Influenza virus infections are very common in the military, mostly due to conditions facilitating their spread such as crowded living conditions, stressful working environments and deployment-associated exposures [1][4]. Respiratory infections are responsible for 25 to 30 percent of both outpatient illness and hospitalizations among US military personnel [5] and pneumonia and influenza result in hundreds of hospitalizations annually in the military [6], [7].

Trivalent inactivated vaccines (TIV) have been in use by the US military for the past six decades [8] and the live-attenuated influenza vaccine (LAIV) was added during the 2003–04 influenza season. LAIV has been used primarily among recruits undergoing initial entry training and young military personnel; where it has been found to provide better protection against influenza-associated illnesses [9]. By contrast, military-based studies have suggested that TIV is more efficacious against laboratory-confirmed influenza among highly-immunized military personnel [10].

A recent study evaluating seasonal influenza VE against pandemic (pH1N1) virus associated illnesses in 2009–10 [11] noted better protection with TIV (44%) than with LAIV (24%) among highly-immunized military personnel as well as a “priming” effect by preceding immunization which was associated with a significantly increased degree of protection (eg, 41% higher). Using case-control analytic approaches, several estimates of 2009–10 and 2010–11 seasonal influenza VE have been published to-date, mostly in European Union populations where VE has ranged from 42% to 72% [12][18]. More recently, early VE estimates for 2011–12 season (December to February) have been found to be 55% in Spain [19] and 43% in the I-MOVE network of seven countries [20] against prevailing A/H3 virus. No similar data, however, have been published for US-based populations for the 2010–11 or 2011–12 seasons. Thus, we sought to provide an end-of-season assessment of the effectiveness of the 2010–11 seasonal influenza vaccines against clinically-apparent, laboratory-confirmed, influenza illnesses. Our collaborators at USAFSAM will also be publishing separately an analysis of mid-season and end-of-season VE of the 2011–12 seasonal vaccines. Similar case-control DoD estimates of VE, including subtype-specific estimates, will continue to be conducted on an annual basis to guide future military vaccination policy decisions.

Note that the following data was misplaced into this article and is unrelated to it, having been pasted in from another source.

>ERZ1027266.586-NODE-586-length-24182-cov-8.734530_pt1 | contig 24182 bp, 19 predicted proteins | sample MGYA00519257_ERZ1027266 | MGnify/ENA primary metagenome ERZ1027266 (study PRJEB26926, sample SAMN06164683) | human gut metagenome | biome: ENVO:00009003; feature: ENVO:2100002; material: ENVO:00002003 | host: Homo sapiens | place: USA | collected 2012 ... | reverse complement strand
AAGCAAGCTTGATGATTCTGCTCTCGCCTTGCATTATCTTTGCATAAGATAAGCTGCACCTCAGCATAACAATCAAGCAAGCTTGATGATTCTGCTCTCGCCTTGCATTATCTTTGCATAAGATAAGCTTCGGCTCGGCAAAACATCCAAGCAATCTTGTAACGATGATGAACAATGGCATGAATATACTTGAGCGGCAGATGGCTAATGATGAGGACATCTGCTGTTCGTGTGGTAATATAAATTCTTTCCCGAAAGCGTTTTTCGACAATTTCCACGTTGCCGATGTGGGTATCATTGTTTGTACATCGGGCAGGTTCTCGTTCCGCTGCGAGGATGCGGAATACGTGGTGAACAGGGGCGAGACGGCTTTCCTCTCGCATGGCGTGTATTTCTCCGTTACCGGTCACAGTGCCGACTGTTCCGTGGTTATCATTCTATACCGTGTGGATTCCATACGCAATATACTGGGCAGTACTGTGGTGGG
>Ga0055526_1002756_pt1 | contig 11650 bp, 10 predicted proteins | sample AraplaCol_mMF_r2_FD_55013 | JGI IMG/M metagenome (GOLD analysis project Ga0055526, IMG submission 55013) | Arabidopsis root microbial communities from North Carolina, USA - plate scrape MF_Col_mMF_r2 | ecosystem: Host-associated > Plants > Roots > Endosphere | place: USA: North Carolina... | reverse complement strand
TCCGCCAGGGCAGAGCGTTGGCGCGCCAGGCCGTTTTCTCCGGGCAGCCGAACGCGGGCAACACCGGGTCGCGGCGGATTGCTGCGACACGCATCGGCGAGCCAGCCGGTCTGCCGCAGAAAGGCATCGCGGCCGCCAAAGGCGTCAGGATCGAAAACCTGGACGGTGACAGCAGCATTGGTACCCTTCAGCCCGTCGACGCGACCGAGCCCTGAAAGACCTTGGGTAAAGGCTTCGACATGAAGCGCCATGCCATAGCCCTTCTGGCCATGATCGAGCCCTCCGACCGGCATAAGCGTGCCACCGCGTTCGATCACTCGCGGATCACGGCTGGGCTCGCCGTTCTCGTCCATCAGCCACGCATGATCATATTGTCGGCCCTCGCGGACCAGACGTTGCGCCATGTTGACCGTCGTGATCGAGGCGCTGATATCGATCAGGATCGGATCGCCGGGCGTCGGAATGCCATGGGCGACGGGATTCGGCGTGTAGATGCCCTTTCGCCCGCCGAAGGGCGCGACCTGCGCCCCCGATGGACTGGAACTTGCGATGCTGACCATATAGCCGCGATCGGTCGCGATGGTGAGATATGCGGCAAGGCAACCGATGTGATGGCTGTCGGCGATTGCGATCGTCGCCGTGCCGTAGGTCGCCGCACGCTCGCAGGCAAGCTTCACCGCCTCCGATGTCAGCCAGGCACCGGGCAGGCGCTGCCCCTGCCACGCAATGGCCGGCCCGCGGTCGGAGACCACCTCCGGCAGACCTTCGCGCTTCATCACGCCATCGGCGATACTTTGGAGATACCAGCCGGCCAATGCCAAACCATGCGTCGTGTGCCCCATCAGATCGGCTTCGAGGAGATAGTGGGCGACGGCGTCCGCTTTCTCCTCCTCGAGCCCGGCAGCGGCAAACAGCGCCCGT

Materials and Methods

The surveillance population of interest was all active component service members who served at some point during the period of September 1, 2010 through April 30, 2011. Data were obtained from the Defense Medical Surveillance System (DMSS), a large relational database maintained at the Armed Forces Health Surveillance Center (AFHSC) which contains longitudinal data including demographic characteristics, occupations, immunizations and medical encounters for US military personnel [21]. Additionally, data on laboratory-confirmed cases and test-negative controls were obtained from a Department of Defense influenza reference laboratory at the United States Air Force School of Aerospace Medicine (USAFSAM) [22] and represented cases detected at US military treatment facilities in the United States and internationally.

Cases were defined as active component service members with a laboratory-confirmed influenza-associated illness, detected by reverse transcriptase polymerase chain reaction (RT-PCR) or viral culture methods. Cases were identified through one of the service-specific notifiable disease reporting systems [23] or by collaborating investigators at USAFSAM [22]. Since cases provided by USAFSAM were identified by a nasal wash or nasopharyngeal (NP) swab specimen submitted to the laboratory, they were additionally required to have an inpatient or outpatient medical encounter occurring within seven days of the specimen collection date in order to be considered a case. An individual was eligible to be a case only once during the study period; if an individual had more than one case-defining diagnosis, then only the first episode was included. Nasal wash/NP samples were mostly taken within 72 hours of symptom onset as per DoD influenza surveillance recommendations. For cases reported via service-specific notifiable disease reporting systems, respiratory illnesses that met a clinical case definition (sudden onset of fever >102.2°F, respiratory symptoms and either myalgia or headache) and were laboratory-confirmed as influenza were evaluated.